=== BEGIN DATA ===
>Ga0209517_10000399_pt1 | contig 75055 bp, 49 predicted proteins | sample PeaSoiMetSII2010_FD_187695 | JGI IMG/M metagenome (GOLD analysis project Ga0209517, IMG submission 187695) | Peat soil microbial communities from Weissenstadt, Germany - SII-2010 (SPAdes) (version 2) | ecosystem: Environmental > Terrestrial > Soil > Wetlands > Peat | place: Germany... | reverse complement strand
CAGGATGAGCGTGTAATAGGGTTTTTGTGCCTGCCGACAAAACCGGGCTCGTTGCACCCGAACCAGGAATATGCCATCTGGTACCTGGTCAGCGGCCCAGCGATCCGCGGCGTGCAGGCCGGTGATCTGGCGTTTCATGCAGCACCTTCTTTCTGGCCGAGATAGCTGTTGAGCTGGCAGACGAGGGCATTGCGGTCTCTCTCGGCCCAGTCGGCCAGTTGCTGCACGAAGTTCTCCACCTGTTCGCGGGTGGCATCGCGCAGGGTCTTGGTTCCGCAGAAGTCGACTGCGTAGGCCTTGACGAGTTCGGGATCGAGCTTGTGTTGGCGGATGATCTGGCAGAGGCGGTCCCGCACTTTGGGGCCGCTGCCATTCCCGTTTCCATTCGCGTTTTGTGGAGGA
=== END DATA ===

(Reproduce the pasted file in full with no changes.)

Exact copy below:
>Ga0209517_10000399_pt1 | contig 75055 bp, 49 predicted proteins | sample PeaSoiMetSII2010_FD_187695 | JGI IMG/M metagenome (GOLD analysis project Ga0209517, IMG submission 187695) | Peat soil microbial communities from Weissenstadt, Germany - SII-2010 (SPAdes) (version 2) | ecosystem: Environmental > Terrestrial > Soil > Wetlands > Peat | place: Germany... | reverse complement strand
CAGGATGAGCGTGTAATAGGGTTTTTGTGCCTGCCGACAAAACCGGGCTCGTTGCACCCGAACCAGGAATATGCCATCTGGTACCTGGTCAGCGGCCCAGCGATCCGCGGCGTGCAGGCCGGTGATCTGGCGTTTCATGCAGCACCTTCTTTCTGGCCGAGATAGCTGTTGAGCTGGCAGACGAGGGCATTGCGGTCTCTCTCGGCCCAGTCGGCCAGTTGCTGCACGAAGTTCTCCACCTGTTCGCGGGTGGCATCGCGCAGGGTCTTGGTTCCGCAGAAGTCGACTGCGTAGGCCTTGACGAGTTCGGGATCGAGCTTGTGTTGGCGGATGATCTGGCAGAGGCGGTCCCGCACTTTGGGGCCGCTGCCATTCCCGTTTCCATTCGCGTTTTGTGGAGGA